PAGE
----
My blog has moved!

Visit or and update your bookmarks.

Saturday, July 10, 2010

Defining Development Experience

Friday morning, one of my colleagues asked, “What do you consider to be the difference between a junior, mid-level, and senior developer?”

Head over to Elegant Code to see my response.

Sunday, March 28, 2010

Boise Code Camp 2010: Distributed Event-Driven Architecture Session Notes

I presented a session on event-driven architecture (with examples using NServiceBus) at Boise Code Camp yesterday.  I had a great turnout and great feedback. Thanks so much to those who attended! 

If you attended and have any feedback/constructive criticism, please leave a comment!

For those who missed the session – or for those who would like to see it again – you will get another opportunity. I will be presenting this session at NETDUG (in April, I believe).  I am also submitting the session to Portland Code Camp.

Session Assets

As promised, I have included, in an archive:

  • The slide deck
  • The solution as completed during the session (CodeProgression.BCC2010)

I have also included:

  • The solution with which we started (CodeProgression.BCC2010.Start)
  • A solution based on a MassTransit sample (from which I based the NServiceBus sample)

Notes about the solutions:

If you are planning on working the NServiceBus sample from scratch, don’t forget to add the NServiceBus.Host.exe as the startup program for each endpoint project.

For the MassTransit solution, you may need to update the references\masstransit\MassTransit.RuntimeServices.exe.config to point to your local database.



Here is also a list of resources I used while preparing for this session:





Monday, March 1, 2010

An Evolution of Test-Specification Styles – My Journey to MSpec

Over the last few years, the practice of Test-Driven Design and Behavior-Driven Design has increased in acceptance, even if its practice has not increased in equal proportion.  From my perspective, specification-based design is a natural way to develop software.  Each developer has a preferred framework, and a framework they loathe.

I have changed my style of testing over the years, using different frameworks.  My current favorite is MSpec.  Check out how my style has changed at

Monday, November 30, 2009

Wrapping up the StructureMap Automocking Container

I have been using StructureMap.AutoMocking with MSpec (Machine.Specifications) and Rhino.Mocks for a few months now.  Although I am very comfortable with the patterns that emerge from using the frameworks together, introducing StructureMap.Automocking to other developers is sometimes challenging.

When viewing a specification or test set up with the Rhino.Mocks or Moq automocking container, what is being tested is not readily apparent.  Once the concept is explained and demonstrated, these same developers seem to have no issue with maintaining the specifications/tests. 

I decided to wrap the details of the container to make the intention clearer and explanation easier.  I have started using this wrapper in my projects, and have found it makes building up specifications more efficient in my daily coding.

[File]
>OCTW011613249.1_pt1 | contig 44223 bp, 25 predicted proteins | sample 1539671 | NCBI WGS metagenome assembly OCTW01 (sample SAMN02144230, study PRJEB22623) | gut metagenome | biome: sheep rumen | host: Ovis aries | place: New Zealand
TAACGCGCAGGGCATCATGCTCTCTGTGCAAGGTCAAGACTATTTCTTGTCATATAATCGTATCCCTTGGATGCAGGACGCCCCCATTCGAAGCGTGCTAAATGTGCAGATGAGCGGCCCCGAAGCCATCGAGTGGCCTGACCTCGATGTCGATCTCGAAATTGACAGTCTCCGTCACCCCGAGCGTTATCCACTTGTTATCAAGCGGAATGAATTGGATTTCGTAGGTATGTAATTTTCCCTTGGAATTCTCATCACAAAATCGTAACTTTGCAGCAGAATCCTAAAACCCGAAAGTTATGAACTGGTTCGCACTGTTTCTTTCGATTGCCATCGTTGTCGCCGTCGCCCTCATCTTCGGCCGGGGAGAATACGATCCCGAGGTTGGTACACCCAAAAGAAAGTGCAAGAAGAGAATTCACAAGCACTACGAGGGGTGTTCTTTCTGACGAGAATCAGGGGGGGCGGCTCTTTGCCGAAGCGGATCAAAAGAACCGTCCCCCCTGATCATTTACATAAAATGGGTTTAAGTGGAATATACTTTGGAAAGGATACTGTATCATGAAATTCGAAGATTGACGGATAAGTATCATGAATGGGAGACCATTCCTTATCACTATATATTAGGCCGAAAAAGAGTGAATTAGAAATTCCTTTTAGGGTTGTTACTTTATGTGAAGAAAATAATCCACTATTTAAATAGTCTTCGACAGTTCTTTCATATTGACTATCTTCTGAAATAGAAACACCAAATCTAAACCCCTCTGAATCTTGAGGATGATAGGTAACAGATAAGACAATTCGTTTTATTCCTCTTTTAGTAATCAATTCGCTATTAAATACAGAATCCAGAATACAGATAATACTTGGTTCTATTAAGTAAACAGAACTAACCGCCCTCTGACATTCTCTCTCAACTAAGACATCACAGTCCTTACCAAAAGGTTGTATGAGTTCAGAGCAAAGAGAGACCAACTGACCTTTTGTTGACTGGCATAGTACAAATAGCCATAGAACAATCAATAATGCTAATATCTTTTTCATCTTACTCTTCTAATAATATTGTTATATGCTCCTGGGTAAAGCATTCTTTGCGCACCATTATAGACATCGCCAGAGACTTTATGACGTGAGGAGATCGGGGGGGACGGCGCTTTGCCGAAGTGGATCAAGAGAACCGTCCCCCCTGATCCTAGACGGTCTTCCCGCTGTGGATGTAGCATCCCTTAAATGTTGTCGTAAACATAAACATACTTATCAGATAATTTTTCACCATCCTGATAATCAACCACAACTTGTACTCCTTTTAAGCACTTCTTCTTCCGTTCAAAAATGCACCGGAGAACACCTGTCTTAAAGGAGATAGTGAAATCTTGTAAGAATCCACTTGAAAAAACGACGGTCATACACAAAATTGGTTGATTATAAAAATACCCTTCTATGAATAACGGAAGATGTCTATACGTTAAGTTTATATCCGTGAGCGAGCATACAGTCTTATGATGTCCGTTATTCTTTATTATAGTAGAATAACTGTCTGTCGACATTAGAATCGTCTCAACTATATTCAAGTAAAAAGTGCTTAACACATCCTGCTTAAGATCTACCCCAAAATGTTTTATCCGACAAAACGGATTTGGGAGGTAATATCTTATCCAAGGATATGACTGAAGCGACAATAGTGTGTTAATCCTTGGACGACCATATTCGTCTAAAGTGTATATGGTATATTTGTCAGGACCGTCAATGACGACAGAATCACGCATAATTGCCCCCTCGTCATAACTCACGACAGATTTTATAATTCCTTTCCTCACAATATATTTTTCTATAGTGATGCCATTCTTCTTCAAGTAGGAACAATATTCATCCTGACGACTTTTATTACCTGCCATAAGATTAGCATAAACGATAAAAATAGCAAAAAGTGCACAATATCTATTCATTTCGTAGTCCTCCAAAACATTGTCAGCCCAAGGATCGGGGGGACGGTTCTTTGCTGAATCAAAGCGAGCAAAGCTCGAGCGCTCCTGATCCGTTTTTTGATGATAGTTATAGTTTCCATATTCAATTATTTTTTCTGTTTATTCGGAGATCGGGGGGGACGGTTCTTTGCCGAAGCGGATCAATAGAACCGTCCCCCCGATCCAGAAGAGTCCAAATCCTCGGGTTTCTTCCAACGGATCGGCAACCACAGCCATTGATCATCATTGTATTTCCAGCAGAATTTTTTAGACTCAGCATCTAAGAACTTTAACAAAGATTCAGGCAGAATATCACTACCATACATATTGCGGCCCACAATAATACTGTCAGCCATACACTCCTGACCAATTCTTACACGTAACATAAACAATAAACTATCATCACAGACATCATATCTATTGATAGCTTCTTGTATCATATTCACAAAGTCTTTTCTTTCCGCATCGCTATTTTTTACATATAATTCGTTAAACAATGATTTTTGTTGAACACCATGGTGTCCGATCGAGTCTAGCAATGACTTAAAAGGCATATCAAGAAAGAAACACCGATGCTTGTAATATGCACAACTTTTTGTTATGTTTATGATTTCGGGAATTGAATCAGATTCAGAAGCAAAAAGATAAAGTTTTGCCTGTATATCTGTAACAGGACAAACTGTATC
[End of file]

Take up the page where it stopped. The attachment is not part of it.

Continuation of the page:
See the full post at

Sunday, November 1, 2009

State Pattern, Enumeration Class and Fluent NHibernate (Oh my!)

Recently, I needed to change a basic enumeration into a full-fledged state pattern. After getting all my domain classes updated, I began reviewing the persistence layer. And I hit a wall.  I wasn’t sure how I wanted to update my Fluent NHibernate convention to persist the current state.

See the complete post on

Tuesday, October 6, 2009

AutoMapper Introduction and Samples from NETDUG

In September, Cory Isakson and I presented AutoMapper to the Boise .NET Developer User Group (NETDUG).  As promised, I have included the sample code here.  AutoMapper 1.0 RC1 is available on the CodePlex site.

The complete post is available on Elegant Code.

Sunday, August 9, 2009

Implementing Team City for .NET Projects, Part 5: Deployments

My apologies to all those who have been waiting for the deployment scenario – I appreciate your patience.  My approach to deployments has been a moving target – as it is starting to firm up a bit, I thought  I would write down some thoughts.

For more information on this series, please see the introductory post. In the previous post, I discussed build scripts as a way of extending the functionality of TeamCity.  If you downloaded the sample solution, you could see the tasks and structure of the NAnt and Rake scripts.  Since then, I have fully embraced Rake as my default build script engine; therefore, my script examples in this post are Rake scripts.

Don’t forget to listen to Elegant Code Cast #28 , where Chris Brandsma and I had the privilege of speaking with Jim Wierich, the father of Rake.

I have modeled the Rake scripts after the Fluent NHibernate and FubuMVC scripts.  I am also very interested in rake-dotnet from Pete Mounce.  Once rake-dotnet has support for NUnit and MSpec, I will be migrating my scripts to use it as a base library.  (Pete, I am actually planning on a patch for both – you know…in my spare time.)  Rake-dotnet is definitely worth checking out, especially if you use xUnit as your test library.

The Deployment Process